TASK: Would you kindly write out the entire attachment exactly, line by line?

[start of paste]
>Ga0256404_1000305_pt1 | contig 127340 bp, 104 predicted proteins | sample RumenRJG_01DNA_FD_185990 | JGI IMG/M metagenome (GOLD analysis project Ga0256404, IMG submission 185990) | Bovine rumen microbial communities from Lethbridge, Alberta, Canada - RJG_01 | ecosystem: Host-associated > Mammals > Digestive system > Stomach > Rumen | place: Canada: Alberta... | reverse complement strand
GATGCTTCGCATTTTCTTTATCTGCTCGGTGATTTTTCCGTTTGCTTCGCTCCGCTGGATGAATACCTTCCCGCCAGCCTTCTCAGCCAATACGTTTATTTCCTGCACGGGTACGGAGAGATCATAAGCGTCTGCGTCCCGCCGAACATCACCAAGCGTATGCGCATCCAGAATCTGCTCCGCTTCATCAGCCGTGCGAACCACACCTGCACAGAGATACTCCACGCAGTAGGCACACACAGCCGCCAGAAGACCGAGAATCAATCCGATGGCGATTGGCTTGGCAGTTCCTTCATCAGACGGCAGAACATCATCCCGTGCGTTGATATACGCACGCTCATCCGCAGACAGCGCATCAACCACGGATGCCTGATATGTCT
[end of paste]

>Ga0256404_1000305_pt1 | contig 127340 bp, 104 predicted proteins | sample RumenRJG_01DNA_FD_185990 | JGI IMG/M metagenome (GOLD analysis project Ga0256404, IMG submission 185990) | Bovine rumen microbial communities from Lethbridge, Alberta, Canada - RJG_01 | ecosystem: Host-associated > Mammals > Digestive system > Stomach > Rumen | place: Canada: Alberta... | reverse complement strand
GATGCTTCGCATTTTCTTTATCTGCTCGGTGATTTTTCCGTTTGCTTCGCTCCGCTGGATGAATACCTTCCCGCCAGCCTTCTCAGCCAATACGTTTATTTCCTGCACGGGTACGGAGAGATCATAAGCGTCTGCGTCCCGCCGAACATCACCAAGCGTATGCGCATCCAGAATCTGCTCCGCTTCATCAGCCGTGCGAACCACACCTGCACAGAGATACTCCACGCAGTAGGCACACACAGCCGCCAGAAGACCGAGAATCAATCCGATGGCGATTGGCTTGGCAGTTCCTTCATCAGACGGCAGAACATCATCCCGTGCGTTGATATACGCACGCTCATCCGCAGACAGCGCATCAACCACGGATGCCTGATATGTCT